An employee usually bears no real financial risk, being paid a regular rate of pay, and has benefits such as holidays, sick pay, overtime pay and pension rights (which are not available to the self-employed worker).

The greater the degree of financial risk the more likely the worker is to be self-employed.

Such risk could (but not always) include:

  • having a definite task at a fixed price which may be vulnerable to delay
  • having to put right defective work at their own cost
  • being involved in competitive tendering for contracts
  • requiring public liability insurance
  • bearing running costs or paying for materials or overheads


If the individual performing the services is an integral part of the business for which they are working or is part and parcel of the business/organisation’s activities and structure, they are likely to be an employee.

For example, while a hospital board may not be able to control how surgeons perform their work, they are likely to be under a contract of service if the operations they perform are an integral part of the hospital’s activity.


Substitution used to be a determining factor for self-employed status and can still be in the right circumstances. While many engagements of individuals are for their personal experience and expertise and, as a result, substitution may not be an option, many more can allow for indirect substitution, where the services are the responsibility and accountability of the individual, but they may need assistance in completing all tasks.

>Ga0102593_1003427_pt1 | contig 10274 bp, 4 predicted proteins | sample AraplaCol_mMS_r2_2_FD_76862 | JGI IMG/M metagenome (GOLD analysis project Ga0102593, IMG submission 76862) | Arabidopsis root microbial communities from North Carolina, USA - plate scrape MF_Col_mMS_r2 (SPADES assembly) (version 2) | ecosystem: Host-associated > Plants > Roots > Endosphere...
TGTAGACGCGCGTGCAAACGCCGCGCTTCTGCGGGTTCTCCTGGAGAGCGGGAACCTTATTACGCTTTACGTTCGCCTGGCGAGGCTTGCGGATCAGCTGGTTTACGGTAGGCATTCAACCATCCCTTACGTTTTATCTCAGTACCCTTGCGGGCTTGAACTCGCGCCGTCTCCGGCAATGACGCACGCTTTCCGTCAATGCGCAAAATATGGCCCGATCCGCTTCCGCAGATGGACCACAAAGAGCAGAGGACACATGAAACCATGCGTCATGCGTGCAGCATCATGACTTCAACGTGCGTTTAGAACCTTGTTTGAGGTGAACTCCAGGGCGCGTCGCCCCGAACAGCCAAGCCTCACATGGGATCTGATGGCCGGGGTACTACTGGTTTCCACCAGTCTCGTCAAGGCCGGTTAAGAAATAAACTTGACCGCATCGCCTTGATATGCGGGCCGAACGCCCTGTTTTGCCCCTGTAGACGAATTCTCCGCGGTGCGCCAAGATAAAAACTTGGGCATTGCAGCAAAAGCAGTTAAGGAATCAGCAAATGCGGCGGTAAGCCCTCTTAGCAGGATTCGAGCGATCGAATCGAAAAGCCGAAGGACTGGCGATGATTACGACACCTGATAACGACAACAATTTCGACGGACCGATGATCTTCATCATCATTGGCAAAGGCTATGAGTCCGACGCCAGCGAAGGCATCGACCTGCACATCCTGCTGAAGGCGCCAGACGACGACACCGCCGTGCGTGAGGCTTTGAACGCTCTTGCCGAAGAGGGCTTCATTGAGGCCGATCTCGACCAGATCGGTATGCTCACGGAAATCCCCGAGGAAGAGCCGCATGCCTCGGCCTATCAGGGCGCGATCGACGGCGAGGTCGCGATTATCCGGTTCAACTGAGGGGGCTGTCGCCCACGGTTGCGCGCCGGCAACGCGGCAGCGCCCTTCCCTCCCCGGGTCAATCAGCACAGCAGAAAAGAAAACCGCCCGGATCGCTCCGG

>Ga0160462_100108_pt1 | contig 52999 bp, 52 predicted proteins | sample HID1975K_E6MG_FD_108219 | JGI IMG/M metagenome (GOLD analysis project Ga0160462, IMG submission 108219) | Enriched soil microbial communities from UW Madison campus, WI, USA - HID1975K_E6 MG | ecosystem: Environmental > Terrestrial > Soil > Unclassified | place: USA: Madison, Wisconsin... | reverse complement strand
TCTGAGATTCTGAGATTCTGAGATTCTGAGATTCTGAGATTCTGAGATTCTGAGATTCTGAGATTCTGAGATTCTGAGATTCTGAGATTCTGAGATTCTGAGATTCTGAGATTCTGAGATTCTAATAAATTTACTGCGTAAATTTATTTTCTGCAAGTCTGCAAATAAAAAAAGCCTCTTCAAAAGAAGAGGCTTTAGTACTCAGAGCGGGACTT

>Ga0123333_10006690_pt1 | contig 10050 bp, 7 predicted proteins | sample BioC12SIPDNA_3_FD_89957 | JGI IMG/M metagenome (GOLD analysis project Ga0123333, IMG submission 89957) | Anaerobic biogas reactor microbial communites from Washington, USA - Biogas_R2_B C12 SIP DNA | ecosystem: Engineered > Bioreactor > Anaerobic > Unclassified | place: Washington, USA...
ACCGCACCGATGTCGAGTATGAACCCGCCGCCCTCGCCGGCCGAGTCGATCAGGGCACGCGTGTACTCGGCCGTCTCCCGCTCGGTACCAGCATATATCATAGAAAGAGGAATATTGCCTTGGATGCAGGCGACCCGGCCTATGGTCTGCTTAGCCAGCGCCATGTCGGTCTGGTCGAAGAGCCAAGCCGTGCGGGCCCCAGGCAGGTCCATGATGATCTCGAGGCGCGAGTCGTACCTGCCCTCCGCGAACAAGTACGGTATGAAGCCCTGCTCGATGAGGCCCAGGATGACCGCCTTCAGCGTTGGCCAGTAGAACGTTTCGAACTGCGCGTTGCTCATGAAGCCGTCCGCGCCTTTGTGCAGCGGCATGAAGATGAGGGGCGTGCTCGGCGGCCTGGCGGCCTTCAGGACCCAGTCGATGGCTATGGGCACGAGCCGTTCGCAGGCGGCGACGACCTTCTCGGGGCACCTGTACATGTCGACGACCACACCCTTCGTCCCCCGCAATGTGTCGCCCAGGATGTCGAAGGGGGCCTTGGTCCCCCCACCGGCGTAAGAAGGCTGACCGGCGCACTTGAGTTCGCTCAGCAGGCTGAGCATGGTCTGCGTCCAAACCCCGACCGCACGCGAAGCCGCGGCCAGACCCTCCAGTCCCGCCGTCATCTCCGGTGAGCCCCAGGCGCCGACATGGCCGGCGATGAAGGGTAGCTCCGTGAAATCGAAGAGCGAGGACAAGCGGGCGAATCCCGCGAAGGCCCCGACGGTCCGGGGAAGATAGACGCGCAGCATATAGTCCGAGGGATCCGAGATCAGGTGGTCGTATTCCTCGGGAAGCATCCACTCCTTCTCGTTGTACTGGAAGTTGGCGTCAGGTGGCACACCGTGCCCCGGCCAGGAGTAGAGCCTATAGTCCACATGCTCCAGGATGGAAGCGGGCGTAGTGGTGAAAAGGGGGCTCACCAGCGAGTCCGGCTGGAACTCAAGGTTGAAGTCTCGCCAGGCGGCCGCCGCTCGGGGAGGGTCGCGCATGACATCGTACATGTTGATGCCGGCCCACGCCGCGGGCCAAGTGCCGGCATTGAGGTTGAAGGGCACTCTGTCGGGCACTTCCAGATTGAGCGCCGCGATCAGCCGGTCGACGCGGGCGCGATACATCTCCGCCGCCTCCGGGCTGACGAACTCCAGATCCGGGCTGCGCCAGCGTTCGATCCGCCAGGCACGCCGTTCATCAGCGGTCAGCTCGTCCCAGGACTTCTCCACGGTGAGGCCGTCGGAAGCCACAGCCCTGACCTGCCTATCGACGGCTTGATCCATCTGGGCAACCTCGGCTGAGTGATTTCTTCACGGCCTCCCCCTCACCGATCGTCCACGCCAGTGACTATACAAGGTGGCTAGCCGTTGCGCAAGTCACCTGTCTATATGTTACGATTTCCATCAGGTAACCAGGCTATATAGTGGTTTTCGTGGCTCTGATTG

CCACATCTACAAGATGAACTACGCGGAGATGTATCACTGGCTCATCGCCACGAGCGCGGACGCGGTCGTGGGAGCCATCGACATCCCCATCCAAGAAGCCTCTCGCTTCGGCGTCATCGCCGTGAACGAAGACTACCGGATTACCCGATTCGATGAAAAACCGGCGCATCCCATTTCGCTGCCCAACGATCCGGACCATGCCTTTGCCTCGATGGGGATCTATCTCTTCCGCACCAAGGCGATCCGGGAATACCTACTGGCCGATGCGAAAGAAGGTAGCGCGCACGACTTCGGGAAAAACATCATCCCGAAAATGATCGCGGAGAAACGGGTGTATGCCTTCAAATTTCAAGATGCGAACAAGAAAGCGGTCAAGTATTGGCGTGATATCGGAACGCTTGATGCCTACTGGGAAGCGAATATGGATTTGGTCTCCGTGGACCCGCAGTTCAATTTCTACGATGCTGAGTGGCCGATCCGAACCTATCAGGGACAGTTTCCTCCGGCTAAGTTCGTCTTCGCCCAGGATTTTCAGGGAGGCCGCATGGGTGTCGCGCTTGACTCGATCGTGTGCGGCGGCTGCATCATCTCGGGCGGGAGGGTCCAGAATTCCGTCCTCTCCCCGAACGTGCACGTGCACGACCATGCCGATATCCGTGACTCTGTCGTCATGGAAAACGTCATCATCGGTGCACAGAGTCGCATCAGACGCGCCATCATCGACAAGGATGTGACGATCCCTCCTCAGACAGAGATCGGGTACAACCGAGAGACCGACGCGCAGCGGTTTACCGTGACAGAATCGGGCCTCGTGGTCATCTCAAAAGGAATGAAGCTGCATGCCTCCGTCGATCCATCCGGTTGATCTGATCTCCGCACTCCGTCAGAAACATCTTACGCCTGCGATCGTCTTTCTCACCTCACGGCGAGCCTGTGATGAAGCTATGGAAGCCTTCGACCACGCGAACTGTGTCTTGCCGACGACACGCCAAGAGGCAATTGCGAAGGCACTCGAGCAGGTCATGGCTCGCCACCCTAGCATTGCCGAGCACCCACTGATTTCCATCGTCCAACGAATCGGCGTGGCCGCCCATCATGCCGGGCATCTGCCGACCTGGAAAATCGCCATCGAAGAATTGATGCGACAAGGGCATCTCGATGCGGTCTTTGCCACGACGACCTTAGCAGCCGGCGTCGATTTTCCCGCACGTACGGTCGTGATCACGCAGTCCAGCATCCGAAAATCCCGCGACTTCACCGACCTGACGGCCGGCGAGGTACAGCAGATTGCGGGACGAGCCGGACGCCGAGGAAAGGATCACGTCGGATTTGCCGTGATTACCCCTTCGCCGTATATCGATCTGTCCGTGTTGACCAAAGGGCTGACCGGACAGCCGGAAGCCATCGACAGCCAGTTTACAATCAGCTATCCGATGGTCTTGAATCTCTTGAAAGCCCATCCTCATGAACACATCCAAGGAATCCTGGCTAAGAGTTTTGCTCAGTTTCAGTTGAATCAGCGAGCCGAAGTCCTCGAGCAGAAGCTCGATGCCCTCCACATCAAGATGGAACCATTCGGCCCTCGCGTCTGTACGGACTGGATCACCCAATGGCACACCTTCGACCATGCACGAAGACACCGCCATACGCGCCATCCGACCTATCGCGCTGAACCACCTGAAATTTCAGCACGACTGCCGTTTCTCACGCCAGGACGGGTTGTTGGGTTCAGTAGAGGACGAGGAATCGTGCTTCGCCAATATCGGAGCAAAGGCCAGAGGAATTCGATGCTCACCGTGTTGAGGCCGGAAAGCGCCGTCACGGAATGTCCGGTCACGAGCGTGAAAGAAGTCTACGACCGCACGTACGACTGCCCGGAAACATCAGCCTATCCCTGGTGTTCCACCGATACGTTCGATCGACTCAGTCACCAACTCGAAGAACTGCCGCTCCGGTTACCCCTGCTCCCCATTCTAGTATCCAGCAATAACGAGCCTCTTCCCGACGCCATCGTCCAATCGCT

Where an individual can usually send someone in their place or can obtain additional help from sub-contractors, at their own expense, this will be a strong indication of self-employed status. Whereas an employee is normally responsible for completing the tasks set with any substitution or additional assistance being determined and provided by the employer.

Off payroll intermediary rules (IR35)

IR35 is a tax legislation that is designed to tackle tax avoidance by individuals supplying their own services through an intermediary, usually a Personal Service Company (PSC).

Currently, where such a contractual relationship is bona fide, a business/organisation is protected from any PAYE and NIC exposure by the so called IR35 legislation. This is the case even where the relationship between the business/organisation and the individual could be determined an employed relationship were it not for the PSC.

From April 2021, such protection for businesses/organisations will be abolished and will bring them in line with public sector bodies. At this time, where a business/organisation engages with an individual’s PSC to provide services, it will need to undertake an assessment (using the factors of employment) and make a determination as to whether the engagement is:

  • self-employed or
  • deemed employment

The assessment will need to be recorded and the status determination communicated to the individual. HMRC has suggested such determination will need to be made prior to the engagement going live.

Where deemed-employment status is determined, PAYE and NIC will need to be operated on the fees paid to the PSC (less deductions for VAT, genuine business expenses, etc.) For the purposes of this new regime, deemed employment does not provide the right for the individual to receive normal rights afforded to actual employees.

Would you like to know more?

If you would like to discuss the status of your employees and the resulting tax implications, please get in touch with your usual Blick Rothenberg contact or Jo How using the details on this page.

Jo How